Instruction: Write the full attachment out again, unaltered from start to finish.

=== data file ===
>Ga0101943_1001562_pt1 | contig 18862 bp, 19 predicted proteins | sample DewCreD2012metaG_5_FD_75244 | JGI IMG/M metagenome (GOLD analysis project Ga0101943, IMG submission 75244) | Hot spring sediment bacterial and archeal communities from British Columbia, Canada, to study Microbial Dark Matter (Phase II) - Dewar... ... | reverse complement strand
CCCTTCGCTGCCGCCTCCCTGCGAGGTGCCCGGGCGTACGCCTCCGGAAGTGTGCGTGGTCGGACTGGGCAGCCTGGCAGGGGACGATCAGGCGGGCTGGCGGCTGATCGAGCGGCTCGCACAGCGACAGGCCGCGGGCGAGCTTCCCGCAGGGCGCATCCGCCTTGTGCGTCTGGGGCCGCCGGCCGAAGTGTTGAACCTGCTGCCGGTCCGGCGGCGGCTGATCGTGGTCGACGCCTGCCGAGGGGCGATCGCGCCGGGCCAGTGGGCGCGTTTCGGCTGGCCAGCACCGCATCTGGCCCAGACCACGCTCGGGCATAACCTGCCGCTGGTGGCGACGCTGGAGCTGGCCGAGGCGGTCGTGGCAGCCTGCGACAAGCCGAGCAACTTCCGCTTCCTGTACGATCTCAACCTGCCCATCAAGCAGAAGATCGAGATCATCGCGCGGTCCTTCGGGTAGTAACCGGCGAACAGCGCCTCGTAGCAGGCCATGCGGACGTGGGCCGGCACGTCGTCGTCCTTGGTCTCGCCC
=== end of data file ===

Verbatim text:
>Ga0101943_1001562_pt1 | contig 18862 bp, 19 predicted proteins | sample DewCreD2012metaG_5_FD_75244 | JGI IMG/M metagenome (GOLD analysis project Ga0101943, IMG submission 75244) | Hot spring sediment bacterial and archeal communities from British Columbia, Canada, to study Microbial Dark Matter (Phase II) - Dewar... ... | reverse complement strand
CCCTTCGCTGCCGCCTCCCTGCGAGGTGCCCGGGCGTACGCCTCCGGAAGTGTGCGTGGTCGGACTGGGCAGCCTGGCAGGGGACGATCAGGCGGGCTGGCGGCTGATCGAGCGGCTCGCACAGCGACAGGCCGCGGGCGAGCTTCCCGCAGGGCGCATCCGCCTTGTGCGTCTGGGGCCGCCGGCCGAAGTGTTGAACCTGCTGCCGGTCCGGCGGCGGCTGATCGTGGTCGACGCCTGCCGAGGGGCGATCGCGCCGGGCCAGTGGGCGCGTTTCGGCTGGCCAGCACCGCATCTGGCCCAGACCACGCTCGGGCATAACCTGCCGCTGGTGGCGACGCTGGAGCTGGCCGAGGCGGTCGTGGCAGCCTGCGACAAGCCGAGCAACTTCCGCTTCCTGTACGATCTCAACCTGCCCATCAAGCAGAAGATCGAGATCATCGCGCGGTCCTTCGGGTAGTAACCGGCGAACAGCGCCTCGTAGCAGGCCATGCGGACGTGGGCCGGCACGTCGTCGTCCTTGGTCTCGCCC